Antiochian line of St. Peter
- Shlomo kool,
I was wondering whether our line of Apostolic Succession from St.
Peter came solely through Antioch. As we know, (Mor) Jacob Baradaeus
helped the Church thrive by ordaining many many priests and bishops.
His was ordained by the Alexandrian patriarch (or bishop, I can't
recall), and I read something about our church only having 3 living
bishops at the time of Baradaeus' ordaination.
So my question is, does our current line of apostolic succession come
out of antioch (one of those three bishops) or alexandria (via
I consulted Hidemi Takahashi, a Syriac Studies scholar from Japan and
a doctoral student at the University of Frankfurt on your question
regarding the apostolic succession in the Syriac Orthodox Church.
There is no straightforward answer to your question and Hidemi's
response tells you why.
----Original Message Follows----
Subject: Re: A question on Jacob Baradeus
Date: Wed, 25 Apr 2001 10:41:26 +0200
Thank you for your message. <snip>
Coming to your question about the Apostolic succession, I am afraid I
am not really the right person to ask. I am not really very good on
the early history of the Church and there are others who will be much
better qualified than I am to answer your question (and I am sure
there are tons of literature which I should be consulting to answer
your question properly).
There are a couple of points we need to be clear about when talking
about Apostolic Succession. When we talk about the Apostolic
Succession, we mean, of course, the line of bishops ordaining bishops
(and going back ultimately to one of the twelve apostles), not
patriarchs ordaining patriarchs (the old patriarch is usually dead
when a new patriarch is appointed). We need also to remember that
when a bishop is ordained, he may be ordained by several bishops.
There may be one main ordinator (often the patriarch), but the
apostolic succession is transmitted through all the bishops who lay
their hands on him.
I believe the sources generally agree that Jacob Baradaeus/Burd'ono
was ordained bishop of Edessa in 543 by Patriarch Theodosius of
The main source on the life of Jacob, as far as I know is his
biography falsely attributed to John of Ephesus. I have before me the
edition by E.W. Brooks (Patrologia Orientalis XIX, fasc. 2), and here
it is said that Jacob was ordained bishop of Edessa and "all the rest
of Syria and Asia" by Patriarch Theodosius of Alexandria.
Bar Ebroyo (Chronicon ecclesiasticum, ed. Abbeloos-Lamy I.215), I
see, names several bishops who laid their hands on Jacob at his
Constantinus of Laodicea, John of Egypt, Peter, Theodosius (of
Alexandria), Anthimus (of Trebizond), and "a few other bishops".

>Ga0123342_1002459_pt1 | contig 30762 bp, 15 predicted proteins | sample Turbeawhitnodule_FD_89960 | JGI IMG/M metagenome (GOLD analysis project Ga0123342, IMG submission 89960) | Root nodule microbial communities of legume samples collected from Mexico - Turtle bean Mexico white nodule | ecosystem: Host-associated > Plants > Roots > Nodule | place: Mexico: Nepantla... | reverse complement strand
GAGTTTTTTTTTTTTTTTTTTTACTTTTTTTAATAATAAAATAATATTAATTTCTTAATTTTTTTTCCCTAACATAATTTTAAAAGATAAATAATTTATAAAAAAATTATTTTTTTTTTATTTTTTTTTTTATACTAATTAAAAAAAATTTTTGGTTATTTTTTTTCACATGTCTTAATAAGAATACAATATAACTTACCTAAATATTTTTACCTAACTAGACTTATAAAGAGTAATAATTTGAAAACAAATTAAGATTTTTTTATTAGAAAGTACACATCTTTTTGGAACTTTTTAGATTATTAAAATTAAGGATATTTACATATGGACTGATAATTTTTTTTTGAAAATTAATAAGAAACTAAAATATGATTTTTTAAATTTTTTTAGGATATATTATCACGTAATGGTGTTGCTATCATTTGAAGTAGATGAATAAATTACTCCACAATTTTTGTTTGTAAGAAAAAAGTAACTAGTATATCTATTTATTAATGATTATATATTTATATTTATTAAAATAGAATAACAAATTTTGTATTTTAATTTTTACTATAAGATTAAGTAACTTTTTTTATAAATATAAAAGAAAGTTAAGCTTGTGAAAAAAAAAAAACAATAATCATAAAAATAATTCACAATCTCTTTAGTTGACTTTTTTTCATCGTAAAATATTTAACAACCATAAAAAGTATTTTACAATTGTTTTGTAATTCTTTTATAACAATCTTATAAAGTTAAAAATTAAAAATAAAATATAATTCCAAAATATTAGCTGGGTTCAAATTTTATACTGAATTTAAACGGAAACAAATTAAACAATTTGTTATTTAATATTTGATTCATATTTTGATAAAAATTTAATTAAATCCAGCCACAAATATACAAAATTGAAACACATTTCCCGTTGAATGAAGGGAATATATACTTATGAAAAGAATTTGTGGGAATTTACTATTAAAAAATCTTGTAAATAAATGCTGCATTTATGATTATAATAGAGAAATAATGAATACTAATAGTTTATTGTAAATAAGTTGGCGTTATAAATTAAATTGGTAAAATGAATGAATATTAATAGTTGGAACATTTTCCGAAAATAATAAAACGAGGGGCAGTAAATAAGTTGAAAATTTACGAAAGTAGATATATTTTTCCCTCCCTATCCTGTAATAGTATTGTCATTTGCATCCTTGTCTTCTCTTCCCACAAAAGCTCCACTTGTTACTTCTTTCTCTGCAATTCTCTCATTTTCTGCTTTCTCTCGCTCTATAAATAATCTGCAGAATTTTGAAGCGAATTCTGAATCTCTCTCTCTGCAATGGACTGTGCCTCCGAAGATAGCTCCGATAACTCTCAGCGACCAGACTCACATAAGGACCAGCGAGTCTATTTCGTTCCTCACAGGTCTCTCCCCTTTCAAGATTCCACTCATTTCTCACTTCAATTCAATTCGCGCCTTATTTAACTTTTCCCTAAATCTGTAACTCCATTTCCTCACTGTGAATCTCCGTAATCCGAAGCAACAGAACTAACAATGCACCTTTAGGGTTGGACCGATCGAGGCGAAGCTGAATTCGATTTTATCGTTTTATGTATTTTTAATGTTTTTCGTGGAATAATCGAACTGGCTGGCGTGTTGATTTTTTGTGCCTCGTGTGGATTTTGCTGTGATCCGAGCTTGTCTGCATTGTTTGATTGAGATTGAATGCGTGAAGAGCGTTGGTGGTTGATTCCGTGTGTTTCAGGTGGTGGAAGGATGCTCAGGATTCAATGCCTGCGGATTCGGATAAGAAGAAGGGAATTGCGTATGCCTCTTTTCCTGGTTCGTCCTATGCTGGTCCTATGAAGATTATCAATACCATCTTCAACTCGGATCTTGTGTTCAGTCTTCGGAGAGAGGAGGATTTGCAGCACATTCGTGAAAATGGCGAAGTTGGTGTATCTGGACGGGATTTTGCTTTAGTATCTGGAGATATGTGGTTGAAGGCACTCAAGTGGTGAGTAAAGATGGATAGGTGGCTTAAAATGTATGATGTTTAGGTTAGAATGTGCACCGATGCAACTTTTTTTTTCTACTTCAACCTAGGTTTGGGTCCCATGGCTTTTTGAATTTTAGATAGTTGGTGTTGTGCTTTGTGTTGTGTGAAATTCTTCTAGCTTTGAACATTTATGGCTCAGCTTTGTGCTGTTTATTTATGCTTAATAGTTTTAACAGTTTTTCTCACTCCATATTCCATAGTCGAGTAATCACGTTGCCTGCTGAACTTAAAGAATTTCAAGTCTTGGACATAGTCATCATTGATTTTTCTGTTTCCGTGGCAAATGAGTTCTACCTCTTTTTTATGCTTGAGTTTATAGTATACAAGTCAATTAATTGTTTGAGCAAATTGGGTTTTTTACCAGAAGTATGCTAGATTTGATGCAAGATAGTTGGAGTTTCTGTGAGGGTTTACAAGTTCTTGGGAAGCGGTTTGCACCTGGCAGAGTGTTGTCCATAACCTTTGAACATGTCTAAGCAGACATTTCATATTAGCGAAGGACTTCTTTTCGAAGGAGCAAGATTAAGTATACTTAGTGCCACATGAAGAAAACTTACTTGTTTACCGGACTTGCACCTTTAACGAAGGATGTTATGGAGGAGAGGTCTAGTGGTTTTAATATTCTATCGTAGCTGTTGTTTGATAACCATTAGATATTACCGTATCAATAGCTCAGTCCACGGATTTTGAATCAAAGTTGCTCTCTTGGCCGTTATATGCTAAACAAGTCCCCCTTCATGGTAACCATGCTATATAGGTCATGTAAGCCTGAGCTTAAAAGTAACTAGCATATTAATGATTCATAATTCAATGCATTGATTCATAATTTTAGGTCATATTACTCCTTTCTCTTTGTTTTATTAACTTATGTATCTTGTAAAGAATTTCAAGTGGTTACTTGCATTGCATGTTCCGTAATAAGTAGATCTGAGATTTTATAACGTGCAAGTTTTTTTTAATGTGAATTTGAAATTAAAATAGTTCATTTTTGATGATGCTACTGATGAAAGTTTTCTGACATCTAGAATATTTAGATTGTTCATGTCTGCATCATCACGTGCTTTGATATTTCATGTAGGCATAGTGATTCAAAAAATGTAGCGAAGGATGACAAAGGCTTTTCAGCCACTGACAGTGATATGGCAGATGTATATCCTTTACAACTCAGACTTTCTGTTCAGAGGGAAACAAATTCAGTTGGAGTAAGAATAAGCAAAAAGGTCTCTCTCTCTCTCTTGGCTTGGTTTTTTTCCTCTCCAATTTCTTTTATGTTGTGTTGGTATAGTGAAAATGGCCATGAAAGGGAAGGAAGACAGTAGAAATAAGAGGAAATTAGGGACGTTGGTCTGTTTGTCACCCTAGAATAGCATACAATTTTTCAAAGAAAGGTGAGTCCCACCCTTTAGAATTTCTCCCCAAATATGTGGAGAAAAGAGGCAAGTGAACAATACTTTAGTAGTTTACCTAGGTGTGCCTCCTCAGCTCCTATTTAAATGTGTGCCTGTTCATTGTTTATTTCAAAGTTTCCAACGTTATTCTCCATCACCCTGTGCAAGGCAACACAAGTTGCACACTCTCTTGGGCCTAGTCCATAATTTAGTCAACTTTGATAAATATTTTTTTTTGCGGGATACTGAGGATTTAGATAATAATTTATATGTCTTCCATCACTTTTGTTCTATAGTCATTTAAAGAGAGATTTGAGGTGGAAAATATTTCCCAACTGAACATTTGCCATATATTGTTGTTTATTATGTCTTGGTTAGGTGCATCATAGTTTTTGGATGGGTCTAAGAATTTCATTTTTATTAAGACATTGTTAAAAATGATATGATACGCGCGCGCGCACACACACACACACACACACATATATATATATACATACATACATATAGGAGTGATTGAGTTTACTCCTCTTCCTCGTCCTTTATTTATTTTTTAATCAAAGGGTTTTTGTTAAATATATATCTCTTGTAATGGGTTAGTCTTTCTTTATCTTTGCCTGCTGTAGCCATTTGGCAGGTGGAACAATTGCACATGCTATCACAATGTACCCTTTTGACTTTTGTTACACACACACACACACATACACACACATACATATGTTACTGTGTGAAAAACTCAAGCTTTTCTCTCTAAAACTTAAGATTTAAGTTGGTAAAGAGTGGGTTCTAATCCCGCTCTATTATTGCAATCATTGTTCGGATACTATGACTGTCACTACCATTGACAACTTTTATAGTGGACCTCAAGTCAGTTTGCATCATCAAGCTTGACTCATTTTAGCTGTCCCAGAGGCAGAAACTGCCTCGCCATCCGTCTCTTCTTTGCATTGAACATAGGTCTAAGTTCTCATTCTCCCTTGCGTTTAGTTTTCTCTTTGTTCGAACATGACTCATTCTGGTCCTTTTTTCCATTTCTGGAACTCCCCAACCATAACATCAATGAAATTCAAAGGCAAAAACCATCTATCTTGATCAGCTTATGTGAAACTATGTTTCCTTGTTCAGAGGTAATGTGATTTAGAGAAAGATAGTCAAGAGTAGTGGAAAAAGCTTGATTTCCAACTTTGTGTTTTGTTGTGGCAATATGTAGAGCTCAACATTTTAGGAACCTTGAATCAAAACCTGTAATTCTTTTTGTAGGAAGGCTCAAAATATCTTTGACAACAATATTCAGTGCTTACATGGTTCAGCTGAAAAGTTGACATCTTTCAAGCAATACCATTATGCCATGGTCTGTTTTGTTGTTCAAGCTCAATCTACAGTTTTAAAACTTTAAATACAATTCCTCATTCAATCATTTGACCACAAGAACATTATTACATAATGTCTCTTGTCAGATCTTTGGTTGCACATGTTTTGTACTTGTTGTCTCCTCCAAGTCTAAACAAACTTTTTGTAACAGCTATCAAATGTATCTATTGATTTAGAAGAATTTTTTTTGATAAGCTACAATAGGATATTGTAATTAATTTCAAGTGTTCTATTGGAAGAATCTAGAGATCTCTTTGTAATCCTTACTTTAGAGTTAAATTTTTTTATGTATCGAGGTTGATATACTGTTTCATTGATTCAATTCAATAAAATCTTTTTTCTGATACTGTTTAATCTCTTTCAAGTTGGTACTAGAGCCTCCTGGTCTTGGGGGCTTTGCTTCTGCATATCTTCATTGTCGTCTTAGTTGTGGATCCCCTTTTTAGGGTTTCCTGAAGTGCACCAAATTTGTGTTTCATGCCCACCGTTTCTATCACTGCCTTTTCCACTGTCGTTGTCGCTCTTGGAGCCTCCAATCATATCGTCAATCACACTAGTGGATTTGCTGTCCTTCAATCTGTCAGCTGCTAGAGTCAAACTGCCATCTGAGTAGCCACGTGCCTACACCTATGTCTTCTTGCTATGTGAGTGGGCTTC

The statement that there were only three bishops, "one on the
mountains of Marde (Mardin), one in Persian territory, and one who
had gone into Alexandria" occurs in the passage of pseudo-John of
Ephesus just before the account of Jacob's ordination. - But firstly
one has to be wary of taking such statements at face value; they may
involve a degree of exaggeration. Secondly and more importantly this
statement, as the editor, Brooks, points out, is based on a
misunderstanding of a passage of the real John of Ephesus, where John
of Ephesus is talking about John of Tella (who lived a generation
earlier). - So there probably were a few more "orthodox" (i.e.
miaphysite) bishops around in the time of Jacob Baradaeus.
Jacob Baradaeus was, of course, never patriarch of Antioch. - Pseudo-
John of Ephesus tells us that the two immediate succesors of Severus
of Antioch, Patriarchs Sergius of Tella (538-540) and Paul of Beit
Ukama (541), were ordained by Jacob Baradaeus. - But here there is a
problem in that Jacob himself only became bishop after these two
became patriarchs. - Bar Ebroyo, on the other hand, says that Sergius
was ordained by John of Anazarba. - I am afraid I do not have other
historical texts with me. - I am sure someone must have studied and
written about this problem, but I am afraid I do not have any
references ready at hand. ...
Given that Jacob Baradaeus had a major role in the reconstitution of
the Syriac Orthodox hierarchy, one can, I think, be fairly certain
that any Syriac Orthodox bishop today will be able (if all the
records were available, which they are not) to trace back his lineage
in some way to Jacob Baradaeus and Theodosius of Alexandria.
I would be less certain about whether the lineage goes back solely to
Jacob Baradaeus, but given that there were at least some other
miaphysite bishops around at the time, it seems likely that they too
would have taken part in the ordination of some bishops, and if so
there will also be a line going back to the Apostles via routes other
than Jacob and Theodosius.
Now, I am not sure if I've answered your question, but at least I've
All the best,
Thomas Joseph wrote:
> Dear Hidemi,
> Hope you are doing fine. I have a question that I
> wanted to consult you on. Recently, on SOR-Forum
> (http://groups.yahoo.com/group/SOR-Forum), the
> question below was posed.
> Do you have any comments on it? Are the historical
> sources in agreement with respect to the consecration of Jacob
> With warm regards,
--- In SOR-Forum@y..., maurnicus@a... wrote:
> Shlomo kool,
> I was wondering whether our line of Apostolic Succession from St.
> Peter came solely through Antioch. As we know, (Mor) Jacob
> Baradaeus helped the Church thrive by ordaining many many
> priests and bishops.
> His was ordained by the Alexandrian patriarch (or bishop, I can't
> recall), and I read something about our church only having 3 living
> bishops at the time of Baradaeus' ordaination.
> So my question is, does our current line of apostolic succession
> come out of antioch (one of those three bishops) or alexandria (via